The Fresh Loaf

News & Information for Amateur Bakers and Artisan Bread Enthusiasts

Dense/moist loaf

Sharklaar's picture
Sharklaar

Dense/moist loaf

Hello :) 

I'm new to the forum and have just started experimenting with bread making... I've made a few bloomers and tin loaves. I always seem to have the same problem though, the bottom of the loaf is very dense and the whole loaf is moist throughout. You can hopefully see from the image below... 

I've tried a bunch of different ways to try and fix this but am failing every time... I don't have a baking stone so currently using a heavy marble chopping board as an alternative. I'm putting the oven up to max, putting the loaf in and then turning down to 180 degrees and baking for about 40 mins. I've got some water at the bottom of the oven to create some steam. 

There are signs of under-proving on the loaf - there's a tear on the side as you can see on this one: 

However, if I'd left this to prove any longer, it would have started to spill over the side of the tin! 

Recipe I'm using is: 
500g bread flour
10g salt
10g active dry yeast (activated in 320ml warm water before mixing)
2 tbsp olive oil

2hr (ish) bulk ferment followed by 1hr proving, both at room temp.

My terminology might not 100% accurate, I'm new to baking... can anyone tell me what I might be doing wrong/what could be better? 

Cheers :) Shark

 

DanAyo's picture
DanAyo

Hi Shark. The images posted are very small, but from what I can see the loaf looks very nice. Please repost the images. When inserting the image if you look closely, you’ll notice a box asking for the image width. Enter 600 in the width box and leave the others boxes alone. Your images will wiew much larger and supply more detail.

Also please let us know how much water you are using in the formula.

I’m sure you’ll get the help you need.

Oh! A thought. If you have a thermometer check the internal temperature of your bread when it is removed from the oven. If you bake until the internal temp is 205-208F I think you problem will disappear. If you don’t have a thermometer try thumbing (flick with one finger) the bottom of the loaf. When done the sound should be hollow.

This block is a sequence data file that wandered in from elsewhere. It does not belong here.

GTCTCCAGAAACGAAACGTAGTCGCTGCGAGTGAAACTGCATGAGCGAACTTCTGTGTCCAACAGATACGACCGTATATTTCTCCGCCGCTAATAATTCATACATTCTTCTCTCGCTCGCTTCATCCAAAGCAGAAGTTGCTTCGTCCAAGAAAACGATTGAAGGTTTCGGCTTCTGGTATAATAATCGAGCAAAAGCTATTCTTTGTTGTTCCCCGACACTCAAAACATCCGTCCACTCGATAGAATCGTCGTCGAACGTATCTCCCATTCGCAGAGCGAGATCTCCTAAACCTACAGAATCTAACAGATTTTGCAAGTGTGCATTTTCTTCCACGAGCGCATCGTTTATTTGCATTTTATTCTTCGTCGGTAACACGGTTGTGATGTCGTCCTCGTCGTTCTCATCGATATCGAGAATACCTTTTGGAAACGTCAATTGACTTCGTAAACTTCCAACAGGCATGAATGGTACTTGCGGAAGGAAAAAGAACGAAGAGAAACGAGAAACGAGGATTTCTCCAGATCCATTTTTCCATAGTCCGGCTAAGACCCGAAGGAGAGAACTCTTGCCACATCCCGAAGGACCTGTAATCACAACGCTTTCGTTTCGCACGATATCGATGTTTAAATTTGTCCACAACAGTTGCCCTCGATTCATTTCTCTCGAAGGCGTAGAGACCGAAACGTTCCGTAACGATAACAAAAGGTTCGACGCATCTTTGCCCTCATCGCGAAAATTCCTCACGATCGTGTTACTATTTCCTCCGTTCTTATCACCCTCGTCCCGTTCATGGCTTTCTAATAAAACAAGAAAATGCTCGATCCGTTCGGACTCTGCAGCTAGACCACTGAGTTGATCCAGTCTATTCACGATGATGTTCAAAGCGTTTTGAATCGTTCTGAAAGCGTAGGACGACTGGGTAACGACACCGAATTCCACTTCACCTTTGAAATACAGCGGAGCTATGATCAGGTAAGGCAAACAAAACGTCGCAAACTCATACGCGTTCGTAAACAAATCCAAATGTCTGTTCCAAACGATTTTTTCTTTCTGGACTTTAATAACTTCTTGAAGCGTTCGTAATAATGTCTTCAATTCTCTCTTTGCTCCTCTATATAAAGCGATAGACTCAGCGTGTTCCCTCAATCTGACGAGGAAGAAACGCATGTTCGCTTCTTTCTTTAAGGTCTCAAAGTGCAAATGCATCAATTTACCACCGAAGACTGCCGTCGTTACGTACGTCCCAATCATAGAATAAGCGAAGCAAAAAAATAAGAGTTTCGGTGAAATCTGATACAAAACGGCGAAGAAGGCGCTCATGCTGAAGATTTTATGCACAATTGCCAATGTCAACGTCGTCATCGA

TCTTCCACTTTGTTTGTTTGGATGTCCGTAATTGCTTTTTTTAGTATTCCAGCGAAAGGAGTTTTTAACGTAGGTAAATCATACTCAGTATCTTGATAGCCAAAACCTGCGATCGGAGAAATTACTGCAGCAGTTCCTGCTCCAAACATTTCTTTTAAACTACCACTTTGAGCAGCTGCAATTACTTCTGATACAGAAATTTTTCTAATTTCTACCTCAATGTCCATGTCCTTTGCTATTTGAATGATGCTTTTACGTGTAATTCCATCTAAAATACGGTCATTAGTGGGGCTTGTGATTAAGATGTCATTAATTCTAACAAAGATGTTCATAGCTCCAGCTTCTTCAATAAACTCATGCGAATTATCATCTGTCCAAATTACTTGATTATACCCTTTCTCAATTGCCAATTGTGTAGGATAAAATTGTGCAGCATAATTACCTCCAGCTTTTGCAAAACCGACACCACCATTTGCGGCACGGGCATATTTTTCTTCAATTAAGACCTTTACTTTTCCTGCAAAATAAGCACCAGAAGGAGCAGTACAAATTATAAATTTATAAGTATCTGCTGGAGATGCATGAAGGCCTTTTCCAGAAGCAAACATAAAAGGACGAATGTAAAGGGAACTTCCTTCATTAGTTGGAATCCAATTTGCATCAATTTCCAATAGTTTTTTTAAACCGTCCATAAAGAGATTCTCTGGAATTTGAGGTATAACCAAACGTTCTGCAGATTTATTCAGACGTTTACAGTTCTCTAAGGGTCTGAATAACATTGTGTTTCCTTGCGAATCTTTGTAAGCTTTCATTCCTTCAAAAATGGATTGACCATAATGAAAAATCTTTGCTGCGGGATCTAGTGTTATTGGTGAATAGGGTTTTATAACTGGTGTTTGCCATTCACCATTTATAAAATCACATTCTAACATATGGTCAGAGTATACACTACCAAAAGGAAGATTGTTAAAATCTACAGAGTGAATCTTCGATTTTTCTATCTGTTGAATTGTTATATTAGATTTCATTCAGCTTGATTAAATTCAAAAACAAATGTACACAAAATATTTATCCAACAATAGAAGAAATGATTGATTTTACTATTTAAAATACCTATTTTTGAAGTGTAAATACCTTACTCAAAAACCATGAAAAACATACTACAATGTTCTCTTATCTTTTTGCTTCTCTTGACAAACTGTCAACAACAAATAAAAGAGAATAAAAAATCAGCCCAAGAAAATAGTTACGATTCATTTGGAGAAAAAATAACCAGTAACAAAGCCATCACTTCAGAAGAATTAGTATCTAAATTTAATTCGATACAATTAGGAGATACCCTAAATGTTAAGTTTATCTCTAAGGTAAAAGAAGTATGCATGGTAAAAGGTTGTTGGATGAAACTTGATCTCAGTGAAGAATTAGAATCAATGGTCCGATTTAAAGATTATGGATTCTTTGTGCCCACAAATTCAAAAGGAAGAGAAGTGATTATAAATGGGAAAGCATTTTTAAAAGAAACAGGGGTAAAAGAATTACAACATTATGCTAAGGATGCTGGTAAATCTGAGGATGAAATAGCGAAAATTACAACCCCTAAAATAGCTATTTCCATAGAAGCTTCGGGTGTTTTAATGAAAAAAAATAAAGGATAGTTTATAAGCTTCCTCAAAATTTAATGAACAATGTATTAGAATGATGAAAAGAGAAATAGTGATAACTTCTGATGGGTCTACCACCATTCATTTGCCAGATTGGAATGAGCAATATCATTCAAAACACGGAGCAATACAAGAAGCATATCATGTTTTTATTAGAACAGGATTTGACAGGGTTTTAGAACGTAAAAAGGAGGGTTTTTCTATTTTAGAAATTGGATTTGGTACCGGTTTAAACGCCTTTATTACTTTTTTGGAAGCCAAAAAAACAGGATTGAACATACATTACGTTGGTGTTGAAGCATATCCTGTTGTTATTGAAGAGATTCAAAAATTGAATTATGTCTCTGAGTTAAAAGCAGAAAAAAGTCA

Dan

Sharklaar's picture
Sharklaar

Couldn't see the width option but here's a chuffing massive version :D You can see the bottom of the loaf seems to have much closer bubbles, and it's more dense than the rest. I'm using 320ml water, which has the dried active yeast mixed into it before mixing it in with the flour/salt. 

I don't have a thermometer, perhaps it's time to buy one! Cheers :)

 

DanAyo's picture
DanAyo

Thanks for posting larger imgaes. I can see the denser crumb at the bottom of the slice.

a few thoughts...

Is the bottom of the crumb more moist (wet) than the top portion?

Where are the heat sources in your oven? Top, bottom, top and bottom? If the heat origintaes from the bottom only, you might try lowing the shelf a little. It seems the top is getting more heat than the bottom.

Dan

Sharklaar's picture
Sharklaar

Hmm, not sure where the heat sources are. I had the loaf on the bottom shelf anyway. The bottom was more moise than the rest, but the whole thing was still moist after cooling. Perhaps it just needed longer in the oven? It was about 40 mins at 180, having started at 250 then turned down to 180 when the loaf went in. Just didn't want the crust to burn as it was getting quite brown!

Maybe slightly more heat and a few minutes longer next time... doing another one tomorrow.

David R's picture
David R

...has the characteristics needed in a baking stone.